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Covering conflict is ‘a kind of madness‘– BBC’s Fergal Keane
BBC's Fergal Keane

29 Sep 2022 / wellbeing Print

Covering conflict is ‘a kind of madness‘– Fergal Keane

BBC journalist Fergal Keane has said that the ‘moral wear and tear’ of being a reporter and the onerous responsibility of always getting facts right, is one of the most difficult parts of his job.

Speaking at the Law Society of Northern Ireland’s centenary conference (23 September) Keane said that he had learnt to understand the  dynamics of armed conflict and of how young men in particular get drawn into it.

“There are periods in history where elements collide that bring us to warfare,” he said.

Pain of conflict

One of his early postings was to the North, where he saw the pain of conflict in a small community.

“The key things to remember is that once the guns start firing, it’s bloody hard to stop it, because every new killing creates a reason for revenge,” he said.

On wellbeing, Keane said that he had learnt to separate his core self from his work, and to care less about other people’s opinions of him.

“I am not the sum of my work, it’s part of me but it’s not my core,” he said.

Keane has recently completed a documentary that examines the impact of his PTSD diagnosis, following many years as a war reporter.

Something wrong

“Something was wrong with my mental health from very early on,” he said, adding that as a child, he had been referred to a psychiatrist because he couldn’t sleep. Keane said he grew up with a lot of fear in a dysfunctional home disrupted by alcoholism.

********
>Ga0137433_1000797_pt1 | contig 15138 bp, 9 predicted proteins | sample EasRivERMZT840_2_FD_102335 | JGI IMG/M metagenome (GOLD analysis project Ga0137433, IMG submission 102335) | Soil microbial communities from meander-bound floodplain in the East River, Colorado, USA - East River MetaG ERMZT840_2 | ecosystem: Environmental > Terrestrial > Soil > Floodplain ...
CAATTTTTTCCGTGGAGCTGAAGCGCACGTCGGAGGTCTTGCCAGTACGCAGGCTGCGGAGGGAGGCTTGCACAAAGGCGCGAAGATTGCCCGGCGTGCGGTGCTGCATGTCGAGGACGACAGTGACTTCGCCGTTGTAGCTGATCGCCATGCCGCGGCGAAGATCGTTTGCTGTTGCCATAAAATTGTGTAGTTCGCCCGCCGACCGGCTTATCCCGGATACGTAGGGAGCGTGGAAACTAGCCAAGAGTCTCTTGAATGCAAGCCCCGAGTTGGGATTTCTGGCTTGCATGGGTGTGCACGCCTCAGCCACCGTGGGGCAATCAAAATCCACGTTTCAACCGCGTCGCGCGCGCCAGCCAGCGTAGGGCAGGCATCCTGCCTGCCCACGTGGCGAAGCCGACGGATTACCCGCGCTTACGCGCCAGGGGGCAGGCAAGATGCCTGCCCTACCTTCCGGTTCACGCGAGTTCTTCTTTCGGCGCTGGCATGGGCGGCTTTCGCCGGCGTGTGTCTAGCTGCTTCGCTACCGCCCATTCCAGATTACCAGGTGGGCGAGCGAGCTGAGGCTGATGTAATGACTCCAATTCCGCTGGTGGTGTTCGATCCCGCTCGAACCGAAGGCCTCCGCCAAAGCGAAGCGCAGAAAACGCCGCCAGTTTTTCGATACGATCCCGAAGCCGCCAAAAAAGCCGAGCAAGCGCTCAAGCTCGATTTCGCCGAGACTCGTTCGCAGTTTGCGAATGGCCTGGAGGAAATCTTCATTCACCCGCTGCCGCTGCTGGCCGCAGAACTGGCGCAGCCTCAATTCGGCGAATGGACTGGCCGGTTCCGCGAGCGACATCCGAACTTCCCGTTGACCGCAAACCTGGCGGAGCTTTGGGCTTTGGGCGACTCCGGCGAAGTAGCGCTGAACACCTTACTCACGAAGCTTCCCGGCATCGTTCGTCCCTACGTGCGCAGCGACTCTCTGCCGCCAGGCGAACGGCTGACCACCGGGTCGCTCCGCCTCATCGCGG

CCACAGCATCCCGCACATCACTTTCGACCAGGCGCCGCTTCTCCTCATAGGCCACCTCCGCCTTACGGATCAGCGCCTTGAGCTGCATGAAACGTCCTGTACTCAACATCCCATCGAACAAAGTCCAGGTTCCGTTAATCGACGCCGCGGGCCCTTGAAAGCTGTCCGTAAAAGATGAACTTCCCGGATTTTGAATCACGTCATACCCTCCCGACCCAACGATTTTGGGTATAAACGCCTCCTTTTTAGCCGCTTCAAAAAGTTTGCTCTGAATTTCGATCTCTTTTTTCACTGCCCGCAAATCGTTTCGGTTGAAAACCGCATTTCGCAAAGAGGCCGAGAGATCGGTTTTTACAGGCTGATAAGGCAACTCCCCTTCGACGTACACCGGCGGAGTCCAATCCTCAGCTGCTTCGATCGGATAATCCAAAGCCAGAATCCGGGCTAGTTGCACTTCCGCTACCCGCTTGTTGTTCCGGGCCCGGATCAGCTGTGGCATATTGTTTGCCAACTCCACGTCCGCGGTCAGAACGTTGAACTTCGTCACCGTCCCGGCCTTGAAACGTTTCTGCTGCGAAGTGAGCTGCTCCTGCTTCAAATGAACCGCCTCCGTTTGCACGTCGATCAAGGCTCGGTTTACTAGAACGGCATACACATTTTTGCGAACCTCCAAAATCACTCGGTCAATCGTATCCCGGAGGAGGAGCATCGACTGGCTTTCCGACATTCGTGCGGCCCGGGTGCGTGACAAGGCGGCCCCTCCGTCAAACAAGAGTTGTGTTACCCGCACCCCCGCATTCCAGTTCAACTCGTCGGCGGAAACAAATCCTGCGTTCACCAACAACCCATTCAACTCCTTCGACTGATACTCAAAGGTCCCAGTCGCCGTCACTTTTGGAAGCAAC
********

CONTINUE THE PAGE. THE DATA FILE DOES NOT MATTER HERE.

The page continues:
In 2008, a breakdown, and a hospital admission for PTSD allowed him to confront a serious anxiety condition that was directly related to multiple instances of trauma in war zones.

He admitted that ego kept him going to wars, but low self-esteem was also a factor.

“Deep inside was this person who was scared of what others would think or say about me,” he said.

“I began to be honest with myself about it, though I kept going to the wars.”

He described 30 years of covering conflict as a “kind of madness”.

The Madness: A Memoir of War, Fear and PTSD is the title of Keane’s latest book.

“Knowing something, and being able to do something about it, are two separate things. And the cleverer you are, the more ingenious you become about your rationalisation, to keep doing the thing that is harmful,” he said.

Quit booze

“I wasn’t in denial, I just kept bargaining, though I was able to quit booze 20 years ago. I had a much tougher job quitting war reporting,” he said.

“No one is going to ostracise you for being addicted to war, quite the opposite,” he said.

He got a great deal of affirmation for being a war reporter, he added, though he was also committed to telling stories, which is a tradition in his family.

“In no other addiction would people tell you ‘you’re great’,” he said, adding that it is possible to be hooked on adrenaline.

“You are never ever more alive in terms of your senses, than you are close to the possibility of imminent death,” he said.

In rehab, he found it a relief to realise he wasn’t a bad person trying to be good, but a sick person trying to get well.

“That’s a really important insight,” he said.

Never too late to get help

“It’s never ever too late to get help.”

Keane said that lawyers are high-functioning people who may be reluctant to admit they are in difficulty for fear it might affect their career.

Journalism and the law are competitive environments and may not have evolved to a sufficiently compassionate and caring level, he said.

The long-term consequences of a highly pressurised target-driven environment include workplace stress.

But this stress is now increasingly viewed as a litigation issue, he pointed out.

“Apart from the humane responsibility to another individual, keep yourself out of messy litigation,” he advised the lawyers present.

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